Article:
Contemporary Japanese Film by Mark Schilling (1999):
Topicality is tricky. Sylvester Stallone’s one-man war in Afghanistan in Rambo III might have suited the Evil Empire mentality of the early 1980s, but in 1988, with Russian troops rapidly withdrawing from the country, it was ludicrous. Rambo was battling a Cold War ghost.
Beijing Watermelon, which tells the story of a Chiba vegetable seller’s encounter with Chinese students, was also overtaken by events. Filming scheduled for Beijing had to be canceled because of the tragedy at Tienanmen Square. But instead of plugging away as though nothing had happened, director Nobuhiko Obayashi seized the opportunity to comment on that tragedy and make one of the most original, moving films in recent memory.
Based on a true story, Beijing Watermelon has a documentary feel, with none of the chaos of real life excluded. In the main group scenes all the characters are talking at once, off the top of their heads. This cinema verite style of scripting is not new—it is a trademark of Robert Altman—but results have been mixed. In Altman’s films, improvisation at times becomes an end in itself—an in-groupy exercise in self-indulgence. Obayashi, however, uses the seemingly aimless chit-chat to reveal character and advance the story, while creating an intimate, unbuttoned mood that brings out the best in his cast of amateurs and professionals. Freed from running through scripted paces, they project a naturalness that gives the film immediacy and vitality. It is not acted so much as lived.
The story is that of the Good Samaritan. Haruzo Horikoshi (Bengal) and his wife Michiko (Masako Motai) run a small vegetable shop in Chiba Prefecture. One day a tall, gangling Chinese student (Wu Yue) comes to the shop and complains, in halting Japanese, that the prices are too high. He has only ten yen to spend—too little to buy anything but a three-minute phone call. Haruzo refuses to give him a discount but the student stubbornly stands his ground. Michiko—an understanding sort—suggests that they play jankenpon (scissors-paper-stone) to settle the argument. Haruzo loses, but his life begins to change.
A few days later—after refusing to play another round of jankenpon—Haruzo finds the student in a state of collapse from malnutrition. He rushes him to a hospital and learns, from one of the boy’s friends, about the harsh economic realities Chinese students face in Tokyo. Haruzo—a typical horse-playing, sake-drinking middle-aged man—begins selling discount vegetables to all the Chinese students at a nearby dorm and taking them on tours of Tokyo and Kamakura while his wife minds the store.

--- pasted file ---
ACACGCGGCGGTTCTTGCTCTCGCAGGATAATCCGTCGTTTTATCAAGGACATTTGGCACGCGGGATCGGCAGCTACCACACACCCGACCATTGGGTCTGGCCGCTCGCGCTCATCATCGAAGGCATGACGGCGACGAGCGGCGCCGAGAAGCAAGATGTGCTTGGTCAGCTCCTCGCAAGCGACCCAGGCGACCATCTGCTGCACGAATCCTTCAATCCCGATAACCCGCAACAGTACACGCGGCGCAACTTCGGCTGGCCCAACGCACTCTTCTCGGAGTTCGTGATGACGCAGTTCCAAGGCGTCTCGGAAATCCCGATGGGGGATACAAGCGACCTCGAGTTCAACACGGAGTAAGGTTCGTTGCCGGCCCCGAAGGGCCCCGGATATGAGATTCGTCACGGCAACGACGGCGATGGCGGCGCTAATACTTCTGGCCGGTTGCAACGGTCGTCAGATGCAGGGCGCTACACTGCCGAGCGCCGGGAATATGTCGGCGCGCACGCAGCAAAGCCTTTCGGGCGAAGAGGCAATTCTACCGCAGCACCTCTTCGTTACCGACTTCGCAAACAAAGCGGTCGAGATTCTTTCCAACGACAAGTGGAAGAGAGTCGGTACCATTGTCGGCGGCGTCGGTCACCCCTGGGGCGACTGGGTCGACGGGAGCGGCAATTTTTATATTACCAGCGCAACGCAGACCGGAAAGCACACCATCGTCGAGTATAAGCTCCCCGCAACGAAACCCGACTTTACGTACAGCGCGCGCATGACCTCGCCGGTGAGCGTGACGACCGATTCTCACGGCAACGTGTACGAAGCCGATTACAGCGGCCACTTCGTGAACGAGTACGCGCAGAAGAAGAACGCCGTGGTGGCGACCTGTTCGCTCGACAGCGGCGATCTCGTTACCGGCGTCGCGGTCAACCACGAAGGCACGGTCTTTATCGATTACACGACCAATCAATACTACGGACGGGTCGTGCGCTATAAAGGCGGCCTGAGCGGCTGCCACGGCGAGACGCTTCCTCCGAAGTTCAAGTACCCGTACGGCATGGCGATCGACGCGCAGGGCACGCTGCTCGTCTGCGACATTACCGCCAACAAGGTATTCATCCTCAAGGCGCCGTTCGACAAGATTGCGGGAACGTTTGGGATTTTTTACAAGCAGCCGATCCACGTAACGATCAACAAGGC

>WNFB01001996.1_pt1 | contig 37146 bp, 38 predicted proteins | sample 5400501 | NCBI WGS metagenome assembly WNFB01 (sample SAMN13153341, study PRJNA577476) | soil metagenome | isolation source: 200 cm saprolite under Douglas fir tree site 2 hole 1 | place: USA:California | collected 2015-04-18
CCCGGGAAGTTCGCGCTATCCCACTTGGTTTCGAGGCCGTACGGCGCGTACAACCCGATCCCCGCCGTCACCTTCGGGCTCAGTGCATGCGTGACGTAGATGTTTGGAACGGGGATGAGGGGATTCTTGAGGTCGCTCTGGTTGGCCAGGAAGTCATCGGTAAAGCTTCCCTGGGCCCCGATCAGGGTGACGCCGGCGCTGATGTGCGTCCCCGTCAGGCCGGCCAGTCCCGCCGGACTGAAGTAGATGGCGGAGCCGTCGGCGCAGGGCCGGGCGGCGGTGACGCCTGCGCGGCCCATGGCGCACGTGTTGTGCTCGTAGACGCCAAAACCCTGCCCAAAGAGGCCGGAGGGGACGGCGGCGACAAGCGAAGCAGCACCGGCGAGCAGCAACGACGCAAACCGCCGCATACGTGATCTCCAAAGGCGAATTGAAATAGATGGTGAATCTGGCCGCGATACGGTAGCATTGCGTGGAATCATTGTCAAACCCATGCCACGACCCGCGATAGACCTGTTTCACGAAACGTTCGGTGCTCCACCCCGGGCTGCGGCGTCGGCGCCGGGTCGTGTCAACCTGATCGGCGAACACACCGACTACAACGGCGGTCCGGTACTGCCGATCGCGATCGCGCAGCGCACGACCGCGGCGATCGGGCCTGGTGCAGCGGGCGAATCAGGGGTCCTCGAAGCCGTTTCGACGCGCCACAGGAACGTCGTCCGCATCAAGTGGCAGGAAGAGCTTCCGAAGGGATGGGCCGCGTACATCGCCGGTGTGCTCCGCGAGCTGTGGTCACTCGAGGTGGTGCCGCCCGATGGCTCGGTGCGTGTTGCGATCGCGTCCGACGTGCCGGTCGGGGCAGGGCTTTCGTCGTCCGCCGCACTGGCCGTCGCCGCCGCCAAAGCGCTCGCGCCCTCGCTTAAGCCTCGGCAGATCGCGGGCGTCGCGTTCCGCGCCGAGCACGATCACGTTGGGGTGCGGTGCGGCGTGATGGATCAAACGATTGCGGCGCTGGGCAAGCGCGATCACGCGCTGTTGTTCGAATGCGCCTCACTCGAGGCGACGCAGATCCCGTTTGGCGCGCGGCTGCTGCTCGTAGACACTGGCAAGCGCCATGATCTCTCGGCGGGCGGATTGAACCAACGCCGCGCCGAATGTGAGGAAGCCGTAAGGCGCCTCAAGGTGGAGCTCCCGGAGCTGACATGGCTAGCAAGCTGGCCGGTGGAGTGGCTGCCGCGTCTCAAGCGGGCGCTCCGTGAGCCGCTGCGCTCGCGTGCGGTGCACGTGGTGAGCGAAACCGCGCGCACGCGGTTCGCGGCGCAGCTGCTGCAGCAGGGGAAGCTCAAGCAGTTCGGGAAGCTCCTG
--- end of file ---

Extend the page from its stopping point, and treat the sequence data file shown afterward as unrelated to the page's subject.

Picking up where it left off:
The students call him their “Japanese father,” the neighbors say he has caught the “Chinese disease.” His wife and children freel that he is neglecting them and ruining the business. But despite his own doubts, Haruzo keeps helping his new Chinese friends. He doesn’t stop even when the tax men come to confiscate the furniture and his wife, in tears, begs him to think of his family. Finally, he collapses from exhaustion, but he now has a dorm full of Chinese friends ready to save their Japanese father from his own excesses.
This may sound like typical heart-warming TV drama fare, but Obayashi’s treatment is anything but conventional. While giving his actors free rein, he shapes the ensuing conversational melee to create a tone both dryly humorous (the audience was laughing more than they usually do at straight-ahead comedies) and determinedly unsentimental. Also, though he hews fairly close to the facts in bringing his true-life story to the screen, when the occasion demands it Obayashi abandons the illusion of realism together.
Towards the end, when Bengal and Masako Motai step out of character to explain why they weren’t able to go to Beijing to shoot the final scenes, the film takes on a new dimension. It comments on the events at Tiananmen Square in an understated, but effective manner without losing track of the original story. The scene is a virtuoso turn that few other directors could even imagine, let alone bring off.
Beijing Watermelon is another indication that Japanese directors are still making some of the most innovative films on either side of the Pacific.
1.99GB | 2 h 15 min | 800×480 | mkv